The Administration cannot order the FCC and FTC, both independent agencies, to take any actions. While the executive order's more limited approach – petitioning the FCC for rulemaking and directing the FCC to 'consider taking action, as appropriate and consistent with applicable law' – is permissible, the FCC rules and FTC enforcement actions that result may be unlawful. Depending on the details, they may well violate the First Amendment rights of social media platforms or interpret Section 230 in a manner inconsistent with the statutory text, its intent, and its interpretation by the courts.
Senator Schumer reached a new low today when he stood on the Supreme Court steps and threatened Justices Gorsuch and Kavanaugh. His political posturing outside the Court was a flagrant attempt to influence the two newest Justices in the building.
The following is a statement by Committee for Justice president Curt Levey on today's Supreme Court argument in June Medical Services v. Russo, a challenge to the constitutionality of the Louisiana Unsafe Abortion Protection Act, which requires doctors who perform abortions to have local hospital admitting privileges...
This campaign of pressure is no doubt motivated both by Democrats' exaggerated fears of what the Court's post-Kennedy center-right majority will do and by the relatively large number of hot-button cases before the Supreme Court this term. Among the most important such cases are the New York gun case and today's employment cases.
Their embarrassing overreach could have been avoided had they bothered to read the Times piece, which openly relied on hearsay provided by anonymous sources concerning a supposed witness who just happened to be an adversary of Kavanaugh during the Ken Starr investigation. Likewise if the would-be presidents had, like others, requested an advance copy of the book on which the story is based. The book reveals that the alleged victim has no memory of the incident.
Chief Justice John Roberts disappointed conservatives today – to a degree not seen since he saved ObamaCare in 2012 – when he sided with the Court's four liberals to second guess the Trump Administration's reasons for adding a citizenship question to the census, likely ensuring that the question will not be on the census given the looming deadline for printing the forms.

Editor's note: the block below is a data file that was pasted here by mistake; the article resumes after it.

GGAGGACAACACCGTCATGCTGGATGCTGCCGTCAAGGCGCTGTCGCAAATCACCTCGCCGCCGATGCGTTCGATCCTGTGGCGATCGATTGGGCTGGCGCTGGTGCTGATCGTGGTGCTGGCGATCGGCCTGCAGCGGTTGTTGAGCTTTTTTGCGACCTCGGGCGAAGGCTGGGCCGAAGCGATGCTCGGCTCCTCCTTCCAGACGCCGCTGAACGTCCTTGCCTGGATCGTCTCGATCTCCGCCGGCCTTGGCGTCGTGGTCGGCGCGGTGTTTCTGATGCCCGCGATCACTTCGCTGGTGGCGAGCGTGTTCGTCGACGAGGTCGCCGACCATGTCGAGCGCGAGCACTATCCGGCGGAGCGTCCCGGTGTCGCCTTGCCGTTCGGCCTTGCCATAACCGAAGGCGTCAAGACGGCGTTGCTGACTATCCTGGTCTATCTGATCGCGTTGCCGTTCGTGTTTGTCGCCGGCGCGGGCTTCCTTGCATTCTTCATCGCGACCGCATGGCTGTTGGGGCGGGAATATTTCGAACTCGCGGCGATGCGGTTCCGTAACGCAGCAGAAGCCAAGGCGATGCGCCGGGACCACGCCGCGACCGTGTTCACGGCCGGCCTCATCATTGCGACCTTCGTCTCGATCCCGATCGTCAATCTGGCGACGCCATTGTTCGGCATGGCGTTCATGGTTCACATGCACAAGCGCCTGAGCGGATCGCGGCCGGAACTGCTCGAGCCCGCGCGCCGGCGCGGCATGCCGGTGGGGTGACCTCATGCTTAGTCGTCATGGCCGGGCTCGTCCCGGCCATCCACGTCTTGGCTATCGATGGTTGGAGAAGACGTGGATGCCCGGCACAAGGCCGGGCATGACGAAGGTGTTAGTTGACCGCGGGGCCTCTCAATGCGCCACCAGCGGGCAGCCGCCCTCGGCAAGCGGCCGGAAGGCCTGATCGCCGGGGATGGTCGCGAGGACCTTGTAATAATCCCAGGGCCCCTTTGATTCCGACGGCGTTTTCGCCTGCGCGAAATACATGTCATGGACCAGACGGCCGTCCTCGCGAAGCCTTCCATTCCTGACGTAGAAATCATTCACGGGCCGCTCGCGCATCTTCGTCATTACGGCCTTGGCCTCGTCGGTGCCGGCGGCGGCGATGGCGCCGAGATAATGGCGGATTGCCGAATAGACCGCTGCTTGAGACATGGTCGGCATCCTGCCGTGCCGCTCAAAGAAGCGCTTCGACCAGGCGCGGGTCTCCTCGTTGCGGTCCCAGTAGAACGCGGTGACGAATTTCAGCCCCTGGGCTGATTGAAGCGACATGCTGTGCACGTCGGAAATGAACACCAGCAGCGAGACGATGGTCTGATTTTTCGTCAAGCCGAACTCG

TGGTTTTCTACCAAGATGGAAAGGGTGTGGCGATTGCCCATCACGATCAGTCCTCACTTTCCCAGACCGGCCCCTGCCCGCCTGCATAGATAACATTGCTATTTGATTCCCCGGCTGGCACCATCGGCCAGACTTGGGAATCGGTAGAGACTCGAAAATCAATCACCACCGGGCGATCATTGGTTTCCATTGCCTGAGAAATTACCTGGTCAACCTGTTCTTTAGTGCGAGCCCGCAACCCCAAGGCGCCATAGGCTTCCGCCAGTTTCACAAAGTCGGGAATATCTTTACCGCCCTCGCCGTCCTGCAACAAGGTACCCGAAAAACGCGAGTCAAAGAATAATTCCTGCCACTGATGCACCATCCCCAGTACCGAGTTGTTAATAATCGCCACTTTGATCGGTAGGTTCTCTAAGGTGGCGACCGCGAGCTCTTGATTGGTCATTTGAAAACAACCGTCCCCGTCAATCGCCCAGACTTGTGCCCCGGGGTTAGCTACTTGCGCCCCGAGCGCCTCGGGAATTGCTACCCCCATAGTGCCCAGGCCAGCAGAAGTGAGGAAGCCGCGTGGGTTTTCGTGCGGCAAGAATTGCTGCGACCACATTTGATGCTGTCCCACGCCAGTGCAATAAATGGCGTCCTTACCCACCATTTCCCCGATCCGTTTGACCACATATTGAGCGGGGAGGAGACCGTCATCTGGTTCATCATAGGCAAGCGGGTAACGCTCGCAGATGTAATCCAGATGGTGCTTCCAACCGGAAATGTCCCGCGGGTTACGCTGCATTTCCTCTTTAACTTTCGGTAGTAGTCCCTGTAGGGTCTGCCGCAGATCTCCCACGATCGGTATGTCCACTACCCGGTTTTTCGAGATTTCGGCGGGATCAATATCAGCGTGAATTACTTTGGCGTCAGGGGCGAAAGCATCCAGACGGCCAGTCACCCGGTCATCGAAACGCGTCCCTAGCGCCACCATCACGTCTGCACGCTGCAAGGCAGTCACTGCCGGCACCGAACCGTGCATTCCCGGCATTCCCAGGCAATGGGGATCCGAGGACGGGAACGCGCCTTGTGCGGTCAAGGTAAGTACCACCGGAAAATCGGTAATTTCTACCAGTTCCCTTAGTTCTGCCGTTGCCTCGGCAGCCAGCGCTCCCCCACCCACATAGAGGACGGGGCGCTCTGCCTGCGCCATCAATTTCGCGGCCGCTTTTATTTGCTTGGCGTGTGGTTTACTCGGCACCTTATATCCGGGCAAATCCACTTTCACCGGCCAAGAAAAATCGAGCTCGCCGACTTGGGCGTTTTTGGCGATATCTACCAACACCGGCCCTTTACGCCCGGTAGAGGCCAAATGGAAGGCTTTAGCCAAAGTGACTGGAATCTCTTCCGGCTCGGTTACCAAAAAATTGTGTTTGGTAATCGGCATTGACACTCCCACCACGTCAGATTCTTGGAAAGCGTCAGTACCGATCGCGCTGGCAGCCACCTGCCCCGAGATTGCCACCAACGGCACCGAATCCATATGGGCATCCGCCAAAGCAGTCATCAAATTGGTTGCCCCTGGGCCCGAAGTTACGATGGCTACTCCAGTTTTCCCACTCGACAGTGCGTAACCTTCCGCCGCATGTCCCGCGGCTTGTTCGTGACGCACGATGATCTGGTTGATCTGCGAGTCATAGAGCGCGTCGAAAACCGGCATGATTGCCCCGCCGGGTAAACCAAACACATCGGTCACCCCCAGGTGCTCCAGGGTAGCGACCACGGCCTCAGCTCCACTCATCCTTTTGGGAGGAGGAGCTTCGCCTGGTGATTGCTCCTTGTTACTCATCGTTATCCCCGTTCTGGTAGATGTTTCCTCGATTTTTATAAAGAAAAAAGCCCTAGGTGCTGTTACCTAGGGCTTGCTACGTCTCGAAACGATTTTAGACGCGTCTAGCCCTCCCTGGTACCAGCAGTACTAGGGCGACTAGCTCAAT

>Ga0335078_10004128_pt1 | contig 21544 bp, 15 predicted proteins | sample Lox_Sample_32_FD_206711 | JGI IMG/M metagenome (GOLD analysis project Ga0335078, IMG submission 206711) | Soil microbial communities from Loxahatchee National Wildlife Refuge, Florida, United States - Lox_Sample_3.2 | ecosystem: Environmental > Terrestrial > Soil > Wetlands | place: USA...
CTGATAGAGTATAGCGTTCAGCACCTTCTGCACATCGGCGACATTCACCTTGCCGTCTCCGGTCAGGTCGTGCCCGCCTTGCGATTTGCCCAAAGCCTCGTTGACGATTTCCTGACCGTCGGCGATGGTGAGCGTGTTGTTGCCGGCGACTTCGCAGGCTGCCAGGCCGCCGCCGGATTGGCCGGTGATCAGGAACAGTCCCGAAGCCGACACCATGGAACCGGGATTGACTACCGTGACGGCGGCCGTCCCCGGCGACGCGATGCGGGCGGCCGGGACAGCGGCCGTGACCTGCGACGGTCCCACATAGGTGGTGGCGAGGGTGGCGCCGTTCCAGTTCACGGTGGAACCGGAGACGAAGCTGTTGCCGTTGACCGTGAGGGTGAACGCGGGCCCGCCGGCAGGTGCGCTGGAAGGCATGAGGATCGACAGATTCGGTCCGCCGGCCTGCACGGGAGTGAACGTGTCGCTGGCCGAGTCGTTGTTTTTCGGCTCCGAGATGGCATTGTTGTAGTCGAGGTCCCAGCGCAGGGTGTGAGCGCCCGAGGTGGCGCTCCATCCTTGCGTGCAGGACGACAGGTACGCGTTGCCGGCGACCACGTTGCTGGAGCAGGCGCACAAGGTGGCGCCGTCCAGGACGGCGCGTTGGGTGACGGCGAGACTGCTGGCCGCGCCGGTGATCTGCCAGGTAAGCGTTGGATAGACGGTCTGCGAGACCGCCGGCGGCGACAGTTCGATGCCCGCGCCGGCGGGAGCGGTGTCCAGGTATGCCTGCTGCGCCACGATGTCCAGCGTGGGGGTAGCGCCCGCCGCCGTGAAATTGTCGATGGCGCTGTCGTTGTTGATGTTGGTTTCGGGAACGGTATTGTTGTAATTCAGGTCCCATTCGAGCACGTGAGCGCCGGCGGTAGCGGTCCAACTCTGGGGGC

The following is a statement from the Committee for Justice on the Supreme Court 9-0 ruling today in Kisor v. Wilkie, upholding but limiting the doctrine of Auer deference, which instructs courts to defer to an administrative agency’s reasonable interpretation of its own ambiguous regulations. The case involved the Veteran Administration's denial of disability benefits.
While the Mueller report, released today, concluded that there was no collusion between Russia and the Trump campaign, it described a "social media campaign" dating back to 2014 that was run by Russia's Internet Research Agency (IRA) and was designed to interfere in American elections. "By the end of the 2016 U.S. election, the IRA had the ability to reach millions of U.S. persons through their social media accounts," the report concludes.
As calls for data privacy in the United States echo those heard in Europe, it is important to remember the fate of the European Union’s digital economy at the hands of a strict regulatory regime. Our recommendations emphasize the need to prioritize economic prosperity and preserve the United States' role as leader in technological innovation instead of making America more like Europe.
Some of the demands by Ford's attorney are baffling, like the objection to a female outside counsel after Ford's supporters insisted she could not get a fair hearing if questioned by a bunch of white male senators. Nonetheless, Sen. Grassley is doing the right thing by going the extra mile to make accommodations he believes will enable Ford's testimony.
In order to provide the greatest added value to this committee's consideration of the Kavanaugh nomination, this letter will focus on an issue which has not gotten a lot of attention—specifically, what Judge Kavanaugh's confirmation to the Supreme Court would mean for America's tech industry. To answer that question, we look to the areas of federal law that will be most impactful on the future of that industry, including the First Amendment, antitrust law, and administrative law.
The hearing will likely last four days, with the focus on Judge Kavanaugh's opening statement and the exchanges between him and Judiciary Committee members. We encourage those members to ask Kavanaugh questions which will shine light on his judicial philosophy, rather than asking him how we will rule on specific cases or issues—questions he cannot responsibly answer.
Judge Kavanaugh will be confirmed because moderate Republican and Democratic senators will find it hard to oppose a nominee whose lengthy judicial record proves he is a principled constitutionalist who will faithfully follow the law as written, without regard to whether the results comport with conservative policy preferences.